Conservatives betting on rhetoric of fear
It seems quaint now that in mid-September there was a debate about whether Stephen Harper’s off-hand use of the term “old-stock Canadians” was an example of him blowing a racial “dog whistle.”
Two weeks later, any imperceptibly high-pitched whistles the Conservatives might be using have been drowned out by the cacophony of their constant cranking of the barking dog siren. It’s an ugly sound, an anti-Muslim alarm. And it’s all the uglier because of its apparent effectiveness.
Consider Friday’s announcement of an RCMP tip-line to report “Barbaric Cultural Practices against Women and Girls.” If you think for a moment they are talking about taking action on the many hundreds of missing and murdered aboriginal women in Canada that organizations, including Amnesty International, have been reporting on this year, or perhaps the vulnerability of rural Canadian women to sexual violence highlighted at last month’s Ontario premier’s Roundtable on Violence Against Women, then you haven’t been paying attention.
But if you have been paying attention, it’s obvious enough that when Team Harper refers to “barbaric culture,” it means Islam.
And so this new election initiative is intended to respond to some imagined Canadian epidemic of “child and forced marriage,” “sexual slavery and so-called ‘honour killings’ ” and “female genital mutilation.” These things, of course, are horrific and are already illegal. And while they do not appear to be particularly common here compared to other crimes (even compared to other crimes against women), there is already an established national reporting mechanism for those encountering them: dial 911.
So nothing about this announcement actually makes women any safer. Instead it’s an excuse to talk about Muslims as barbarians at a press conference. It’s a transpar- ently BS announcement to drum up hate and fear for their own sake.
Or, rather, for the sake of getting votes. It’s a strategy the Conservatives have already been employing, with some success, since mid-September.
Harper’s equating of Syrian refugees with terrorists, his government’s illegal and basically pointless ban on wearing the niqab during the citizenship oath, his pledge to revoke the citizenship of dual citizens convicted of terrorism: what they have in common is that they a) immediately apply to and vilify some Muslim Canadians, and b) are almost purely symbolic, with no discernable practical effect on the lives of most Canadians whatsoever.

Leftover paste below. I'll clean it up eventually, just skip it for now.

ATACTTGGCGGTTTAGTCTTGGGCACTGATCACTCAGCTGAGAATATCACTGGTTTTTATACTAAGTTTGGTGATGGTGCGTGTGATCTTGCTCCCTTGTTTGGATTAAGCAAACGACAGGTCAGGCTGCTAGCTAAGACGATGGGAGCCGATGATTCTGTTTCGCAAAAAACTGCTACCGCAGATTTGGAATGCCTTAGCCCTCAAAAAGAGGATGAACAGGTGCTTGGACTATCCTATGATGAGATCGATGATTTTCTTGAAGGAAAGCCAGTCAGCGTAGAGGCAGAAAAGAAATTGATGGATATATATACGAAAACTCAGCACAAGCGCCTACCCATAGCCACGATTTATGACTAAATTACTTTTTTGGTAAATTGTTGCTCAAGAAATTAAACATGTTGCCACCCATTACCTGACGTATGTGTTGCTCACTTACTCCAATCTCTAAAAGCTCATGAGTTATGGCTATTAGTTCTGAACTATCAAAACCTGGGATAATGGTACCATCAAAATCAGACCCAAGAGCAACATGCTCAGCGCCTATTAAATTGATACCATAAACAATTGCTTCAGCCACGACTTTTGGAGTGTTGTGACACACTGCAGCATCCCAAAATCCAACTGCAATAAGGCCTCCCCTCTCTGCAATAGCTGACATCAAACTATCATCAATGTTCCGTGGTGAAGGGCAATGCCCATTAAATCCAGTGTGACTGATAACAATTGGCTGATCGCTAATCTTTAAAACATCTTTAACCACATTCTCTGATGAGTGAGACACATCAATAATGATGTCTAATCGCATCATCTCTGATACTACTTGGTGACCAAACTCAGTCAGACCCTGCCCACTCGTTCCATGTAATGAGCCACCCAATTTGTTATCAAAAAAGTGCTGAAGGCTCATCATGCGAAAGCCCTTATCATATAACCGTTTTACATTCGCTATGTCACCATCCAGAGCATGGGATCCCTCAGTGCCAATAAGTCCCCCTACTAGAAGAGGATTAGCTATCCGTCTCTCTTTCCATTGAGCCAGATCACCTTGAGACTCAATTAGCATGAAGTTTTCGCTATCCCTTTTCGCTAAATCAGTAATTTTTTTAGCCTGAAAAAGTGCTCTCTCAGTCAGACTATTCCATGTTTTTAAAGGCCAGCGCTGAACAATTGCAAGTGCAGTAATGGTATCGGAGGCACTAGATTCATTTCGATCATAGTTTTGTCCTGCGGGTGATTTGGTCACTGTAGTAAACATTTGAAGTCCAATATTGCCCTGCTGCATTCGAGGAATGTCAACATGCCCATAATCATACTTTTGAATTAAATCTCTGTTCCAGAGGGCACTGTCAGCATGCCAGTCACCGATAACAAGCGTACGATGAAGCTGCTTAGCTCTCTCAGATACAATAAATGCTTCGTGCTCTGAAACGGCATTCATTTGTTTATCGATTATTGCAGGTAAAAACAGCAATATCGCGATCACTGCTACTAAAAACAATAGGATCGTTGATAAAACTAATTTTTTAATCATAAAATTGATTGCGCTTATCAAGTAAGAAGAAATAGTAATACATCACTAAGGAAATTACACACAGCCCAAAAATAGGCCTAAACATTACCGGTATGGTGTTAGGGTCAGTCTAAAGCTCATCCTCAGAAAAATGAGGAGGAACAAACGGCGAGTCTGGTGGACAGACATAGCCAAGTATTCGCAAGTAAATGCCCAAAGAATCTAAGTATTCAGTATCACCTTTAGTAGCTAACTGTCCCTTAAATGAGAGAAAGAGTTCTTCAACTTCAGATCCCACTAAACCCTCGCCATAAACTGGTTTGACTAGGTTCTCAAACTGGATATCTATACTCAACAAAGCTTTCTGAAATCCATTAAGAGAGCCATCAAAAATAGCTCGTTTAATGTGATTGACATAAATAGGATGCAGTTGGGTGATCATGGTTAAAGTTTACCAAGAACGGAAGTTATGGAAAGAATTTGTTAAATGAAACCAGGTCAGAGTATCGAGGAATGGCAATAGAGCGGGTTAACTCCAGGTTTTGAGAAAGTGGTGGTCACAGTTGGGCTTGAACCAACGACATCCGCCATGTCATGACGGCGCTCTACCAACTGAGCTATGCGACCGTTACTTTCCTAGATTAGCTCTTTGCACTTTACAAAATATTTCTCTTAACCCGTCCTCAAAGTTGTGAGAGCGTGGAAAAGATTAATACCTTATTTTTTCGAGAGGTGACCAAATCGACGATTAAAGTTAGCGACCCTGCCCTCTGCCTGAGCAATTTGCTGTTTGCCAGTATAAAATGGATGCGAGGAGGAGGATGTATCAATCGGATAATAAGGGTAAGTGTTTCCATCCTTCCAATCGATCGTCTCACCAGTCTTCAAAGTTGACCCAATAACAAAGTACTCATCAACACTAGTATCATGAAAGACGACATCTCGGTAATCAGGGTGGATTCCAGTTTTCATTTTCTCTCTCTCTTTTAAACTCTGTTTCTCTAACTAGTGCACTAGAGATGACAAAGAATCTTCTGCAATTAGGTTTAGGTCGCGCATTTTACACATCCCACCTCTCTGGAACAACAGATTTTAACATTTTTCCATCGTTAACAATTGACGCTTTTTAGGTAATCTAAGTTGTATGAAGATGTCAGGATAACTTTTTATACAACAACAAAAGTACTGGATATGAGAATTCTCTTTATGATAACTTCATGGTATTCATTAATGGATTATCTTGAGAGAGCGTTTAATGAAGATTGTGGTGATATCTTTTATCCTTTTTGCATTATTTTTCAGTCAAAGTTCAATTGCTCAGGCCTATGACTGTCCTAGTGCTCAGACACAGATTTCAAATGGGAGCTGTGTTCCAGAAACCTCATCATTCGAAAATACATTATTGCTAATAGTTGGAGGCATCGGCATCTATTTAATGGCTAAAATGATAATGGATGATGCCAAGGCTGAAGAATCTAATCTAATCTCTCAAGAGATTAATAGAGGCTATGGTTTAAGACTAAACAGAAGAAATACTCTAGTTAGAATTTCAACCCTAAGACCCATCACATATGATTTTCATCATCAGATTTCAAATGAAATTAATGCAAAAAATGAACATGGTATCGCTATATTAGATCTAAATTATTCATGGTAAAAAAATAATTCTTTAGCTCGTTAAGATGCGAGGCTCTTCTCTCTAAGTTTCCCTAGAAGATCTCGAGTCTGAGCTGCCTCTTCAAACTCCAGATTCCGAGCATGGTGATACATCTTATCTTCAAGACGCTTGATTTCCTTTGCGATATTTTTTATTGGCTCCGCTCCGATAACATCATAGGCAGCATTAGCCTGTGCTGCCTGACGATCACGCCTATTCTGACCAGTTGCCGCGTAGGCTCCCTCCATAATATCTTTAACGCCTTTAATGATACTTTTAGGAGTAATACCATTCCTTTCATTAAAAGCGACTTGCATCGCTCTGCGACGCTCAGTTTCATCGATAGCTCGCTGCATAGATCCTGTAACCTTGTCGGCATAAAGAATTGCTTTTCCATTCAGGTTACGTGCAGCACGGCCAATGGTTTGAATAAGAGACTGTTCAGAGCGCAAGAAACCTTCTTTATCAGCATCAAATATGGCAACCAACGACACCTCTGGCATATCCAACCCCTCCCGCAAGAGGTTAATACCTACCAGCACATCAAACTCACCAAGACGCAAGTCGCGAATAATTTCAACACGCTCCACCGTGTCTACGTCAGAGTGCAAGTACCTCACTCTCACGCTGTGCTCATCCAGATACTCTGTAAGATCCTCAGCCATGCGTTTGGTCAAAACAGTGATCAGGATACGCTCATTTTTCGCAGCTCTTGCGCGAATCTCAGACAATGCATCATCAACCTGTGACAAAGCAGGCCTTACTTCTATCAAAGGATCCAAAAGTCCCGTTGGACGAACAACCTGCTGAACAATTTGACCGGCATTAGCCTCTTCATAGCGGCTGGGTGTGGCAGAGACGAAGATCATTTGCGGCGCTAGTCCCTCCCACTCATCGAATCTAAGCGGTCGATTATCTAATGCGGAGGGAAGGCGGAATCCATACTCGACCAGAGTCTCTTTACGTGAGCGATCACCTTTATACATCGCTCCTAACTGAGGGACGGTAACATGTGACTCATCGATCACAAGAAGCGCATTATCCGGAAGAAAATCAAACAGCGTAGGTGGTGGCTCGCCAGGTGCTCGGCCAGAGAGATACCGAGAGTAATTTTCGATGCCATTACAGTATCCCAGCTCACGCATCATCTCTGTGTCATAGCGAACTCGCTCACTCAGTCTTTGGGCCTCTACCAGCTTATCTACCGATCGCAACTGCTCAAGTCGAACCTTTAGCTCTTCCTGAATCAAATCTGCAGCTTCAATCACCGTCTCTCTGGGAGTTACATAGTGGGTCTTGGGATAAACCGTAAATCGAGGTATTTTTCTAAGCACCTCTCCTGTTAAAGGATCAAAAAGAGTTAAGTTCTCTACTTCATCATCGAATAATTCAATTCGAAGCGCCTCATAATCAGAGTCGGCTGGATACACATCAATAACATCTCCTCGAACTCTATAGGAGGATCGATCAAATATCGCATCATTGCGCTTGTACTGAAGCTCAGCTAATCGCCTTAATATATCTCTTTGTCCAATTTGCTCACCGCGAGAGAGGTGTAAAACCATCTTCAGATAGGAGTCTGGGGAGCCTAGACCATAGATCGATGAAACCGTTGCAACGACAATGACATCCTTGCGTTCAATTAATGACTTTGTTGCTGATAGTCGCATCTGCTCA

As they’ve unveiled these items, the Conservatives have gone from third to first in many polls. Is it a coincidence? There’s reason to think not.
A government poll showed 82 per cent of Canadians support the niqab ban, for instance. Moreover, 8 per cent of voters told Leger Marketing that the niqab ban was the main issue determining their vote. Considering that the Conservatives’ recent swing into the lead has been an increase of only about six points in their support in most polls, it’s not crazy to conclude this anti-Islam posturing has made much of the difference for them. This brings us face-to-face with a pretty harsh truth about Canada, a country in which people like me frequently refer to tolerance of diversity, proud pluralism and respect for individual freedom as defining values, and a country in which 93 per cent of people rank the Charter of Rights and Freedoms as the most important national symbol.
We may think those things about ourselves. But we’re also a country where it appears an election may be won by blatantly disregarding the Charter and promoting intolerance for no discernable reason other than to stick our thumbs in the eye of a minority whose cultural and religious practices we find off-putting.
In defence of his policies, Harper often points out that a majority of Canadians agree with him on these issues — as if the Charter didn’t exist specifically to protect against the bigoted whims of the majority, and as if somehow popularity itself is a coherent justification for prejudice.
That the anti-Islamic wedge-driving has been popular to some degree doesn’t make it right. Instead, its success serves as an indictment of Canadian society we might hope had moved on from past racial and religious panics: from the days when one Jew was thought to be too many; when we interned Japanese-Canadians as racially suspect potential traitors; when we banned non-European immigrants; when we endlessly bickered about whether it was an affront to our values for a Mountie to wear a turban. Often we may think we’ve progressed beyond the hurtful retrograde attitudes at the core of those historic debates.
That the Conservatives have bet that they can swing an election on the premise that we haven’t progressed is shameful. That they appear to have a decent chance of winning that bet is absolutely horrifying.